Imagine that a friend asks to borrow some money, telling you they’ll pay you back at the end of the week. You might be a little reluctant at first and wonder if they’ll repay it, but agree to lend it to them. On Friday evening, you receive a notification from your cash app that you’ve been repaid! Friend borrowing score: Good. A few weeks later, another friend asks you to spot them some cash for a few days. You ask a few questions and again decide to lend it. But this time days and weeks go by and you don’t hear a peep from your friend, with no sign of your cash. Friend borrowing score: Poor.
Financial institutions and credit card issuers get thousands of requests every day to borrow money. How do they decide how much to lend and to whom? They rely on credit scores, and the credit reports that feed into those scores. They are a reflection of your payment and borrowing history. It’s important to have a good score because it can save you money long term. How? Your credit score helps determine whether you qualify for a loan at all, and what interest rate you will pay if you do. It’s also reviewed when you want to rent an apartment, and even by some employers. So a good credit score can make a big difference.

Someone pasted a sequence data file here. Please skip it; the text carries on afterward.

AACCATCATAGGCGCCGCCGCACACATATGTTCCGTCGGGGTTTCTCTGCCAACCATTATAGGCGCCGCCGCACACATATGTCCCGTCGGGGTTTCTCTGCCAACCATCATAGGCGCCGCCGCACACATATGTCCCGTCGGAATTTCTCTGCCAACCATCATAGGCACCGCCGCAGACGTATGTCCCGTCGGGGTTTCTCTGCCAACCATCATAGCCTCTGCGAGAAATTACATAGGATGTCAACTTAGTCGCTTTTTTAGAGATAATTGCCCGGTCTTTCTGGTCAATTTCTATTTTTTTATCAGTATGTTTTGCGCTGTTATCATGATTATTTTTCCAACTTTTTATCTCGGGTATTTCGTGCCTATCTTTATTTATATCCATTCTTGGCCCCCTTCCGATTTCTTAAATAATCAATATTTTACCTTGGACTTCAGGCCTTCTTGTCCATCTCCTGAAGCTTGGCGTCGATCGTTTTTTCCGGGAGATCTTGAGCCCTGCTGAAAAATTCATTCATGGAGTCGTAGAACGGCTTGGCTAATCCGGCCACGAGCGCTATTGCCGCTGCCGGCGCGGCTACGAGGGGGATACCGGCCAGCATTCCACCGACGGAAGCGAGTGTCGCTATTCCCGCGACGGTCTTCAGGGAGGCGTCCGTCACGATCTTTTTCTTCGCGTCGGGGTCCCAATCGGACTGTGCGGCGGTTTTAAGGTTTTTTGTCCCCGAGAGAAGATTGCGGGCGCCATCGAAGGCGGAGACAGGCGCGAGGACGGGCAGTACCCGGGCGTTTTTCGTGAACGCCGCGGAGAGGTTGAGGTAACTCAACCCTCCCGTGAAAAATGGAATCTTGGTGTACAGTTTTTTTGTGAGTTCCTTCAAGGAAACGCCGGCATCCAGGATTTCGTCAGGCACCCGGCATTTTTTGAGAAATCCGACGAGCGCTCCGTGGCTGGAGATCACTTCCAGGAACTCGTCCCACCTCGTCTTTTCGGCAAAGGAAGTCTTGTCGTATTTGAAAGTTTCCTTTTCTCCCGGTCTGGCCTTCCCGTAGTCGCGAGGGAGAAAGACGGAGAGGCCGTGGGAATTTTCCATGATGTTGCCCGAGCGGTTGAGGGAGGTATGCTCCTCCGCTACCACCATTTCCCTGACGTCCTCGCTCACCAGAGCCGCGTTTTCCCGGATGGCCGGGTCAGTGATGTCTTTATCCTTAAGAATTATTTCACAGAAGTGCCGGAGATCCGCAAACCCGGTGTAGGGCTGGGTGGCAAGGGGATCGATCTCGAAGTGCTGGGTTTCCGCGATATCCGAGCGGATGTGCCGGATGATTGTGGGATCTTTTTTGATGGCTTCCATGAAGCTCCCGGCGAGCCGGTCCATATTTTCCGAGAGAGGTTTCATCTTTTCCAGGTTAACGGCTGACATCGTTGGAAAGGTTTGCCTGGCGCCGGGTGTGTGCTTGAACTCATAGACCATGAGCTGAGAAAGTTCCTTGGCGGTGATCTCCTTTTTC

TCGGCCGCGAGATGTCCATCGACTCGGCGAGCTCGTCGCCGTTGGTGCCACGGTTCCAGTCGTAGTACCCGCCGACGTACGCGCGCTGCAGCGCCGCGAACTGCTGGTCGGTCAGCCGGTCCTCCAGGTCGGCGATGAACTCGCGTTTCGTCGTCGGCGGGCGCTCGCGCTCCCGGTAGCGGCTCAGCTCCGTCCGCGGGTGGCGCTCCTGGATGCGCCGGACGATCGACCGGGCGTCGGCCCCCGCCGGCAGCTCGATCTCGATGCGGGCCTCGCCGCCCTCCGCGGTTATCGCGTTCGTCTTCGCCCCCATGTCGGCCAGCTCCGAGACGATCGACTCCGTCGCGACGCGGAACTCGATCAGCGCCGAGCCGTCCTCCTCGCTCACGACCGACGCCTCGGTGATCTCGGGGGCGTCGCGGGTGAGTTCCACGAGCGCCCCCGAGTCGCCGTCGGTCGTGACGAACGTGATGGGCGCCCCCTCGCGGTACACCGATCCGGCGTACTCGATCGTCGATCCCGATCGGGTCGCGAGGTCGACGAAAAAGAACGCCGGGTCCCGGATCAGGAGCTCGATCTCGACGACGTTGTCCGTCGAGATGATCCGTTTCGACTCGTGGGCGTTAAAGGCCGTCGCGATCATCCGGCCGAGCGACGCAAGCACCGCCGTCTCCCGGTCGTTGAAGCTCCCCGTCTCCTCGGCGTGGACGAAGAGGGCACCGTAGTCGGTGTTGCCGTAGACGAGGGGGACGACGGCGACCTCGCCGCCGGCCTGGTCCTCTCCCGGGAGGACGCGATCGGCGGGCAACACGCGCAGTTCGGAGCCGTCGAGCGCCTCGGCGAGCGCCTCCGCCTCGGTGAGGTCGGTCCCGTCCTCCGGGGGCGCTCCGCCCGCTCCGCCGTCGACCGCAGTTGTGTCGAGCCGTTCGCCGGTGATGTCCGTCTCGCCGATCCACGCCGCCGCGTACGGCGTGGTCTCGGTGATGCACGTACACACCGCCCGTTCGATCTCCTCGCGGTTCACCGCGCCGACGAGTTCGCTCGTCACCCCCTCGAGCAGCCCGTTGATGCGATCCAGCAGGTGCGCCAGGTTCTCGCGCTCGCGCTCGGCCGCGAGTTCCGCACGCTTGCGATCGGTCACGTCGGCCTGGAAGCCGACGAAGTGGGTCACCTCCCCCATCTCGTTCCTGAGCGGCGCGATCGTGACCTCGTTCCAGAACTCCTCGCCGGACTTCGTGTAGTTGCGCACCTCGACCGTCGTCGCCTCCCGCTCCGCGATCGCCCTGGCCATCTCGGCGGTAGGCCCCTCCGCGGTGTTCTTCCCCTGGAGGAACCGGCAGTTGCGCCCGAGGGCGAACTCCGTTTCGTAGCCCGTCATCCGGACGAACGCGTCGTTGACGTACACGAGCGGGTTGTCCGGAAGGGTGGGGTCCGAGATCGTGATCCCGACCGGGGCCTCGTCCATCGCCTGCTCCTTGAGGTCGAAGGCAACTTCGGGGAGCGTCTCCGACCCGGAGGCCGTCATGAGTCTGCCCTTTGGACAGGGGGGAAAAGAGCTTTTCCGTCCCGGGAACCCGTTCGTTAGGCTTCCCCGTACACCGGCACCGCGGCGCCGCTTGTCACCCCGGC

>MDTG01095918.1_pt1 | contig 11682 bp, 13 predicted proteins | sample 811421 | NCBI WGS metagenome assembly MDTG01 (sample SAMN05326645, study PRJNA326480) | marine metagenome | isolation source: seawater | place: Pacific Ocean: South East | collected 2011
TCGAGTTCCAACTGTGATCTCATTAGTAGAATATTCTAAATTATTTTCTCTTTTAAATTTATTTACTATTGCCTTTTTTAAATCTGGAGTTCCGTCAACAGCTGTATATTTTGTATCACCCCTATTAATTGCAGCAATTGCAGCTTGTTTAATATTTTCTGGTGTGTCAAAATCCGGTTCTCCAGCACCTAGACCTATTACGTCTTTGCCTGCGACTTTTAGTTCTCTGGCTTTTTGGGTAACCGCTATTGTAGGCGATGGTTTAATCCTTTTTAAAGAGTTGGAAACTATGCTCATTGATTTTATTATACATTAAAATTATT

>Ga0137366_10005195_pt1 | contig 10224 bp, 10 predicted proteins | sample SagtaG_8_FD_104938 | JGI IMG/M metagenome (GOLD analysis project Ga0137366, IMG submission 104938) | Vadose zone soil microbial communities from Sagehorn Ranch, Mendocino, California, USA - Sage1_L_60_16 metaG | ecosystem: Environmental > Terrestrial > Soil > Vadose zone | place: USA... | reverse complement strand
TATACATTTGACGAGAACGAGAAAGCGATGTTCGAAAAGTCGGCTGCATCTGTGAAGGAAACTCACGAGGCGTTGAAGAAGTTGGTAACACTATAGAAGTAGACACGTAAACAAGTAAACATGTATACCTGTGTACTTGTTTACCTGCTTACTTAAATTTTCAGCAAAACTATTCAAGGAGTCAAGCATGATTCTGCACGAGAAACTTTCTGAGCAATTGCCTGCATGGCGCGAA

This week in our “Where to Start” series we’re talking about how to improve your credit score. There are five main parts of the score, but two are more heavily weighted and make up 65% of your score. Want to know what they are and how to improve your score? Read our full article here.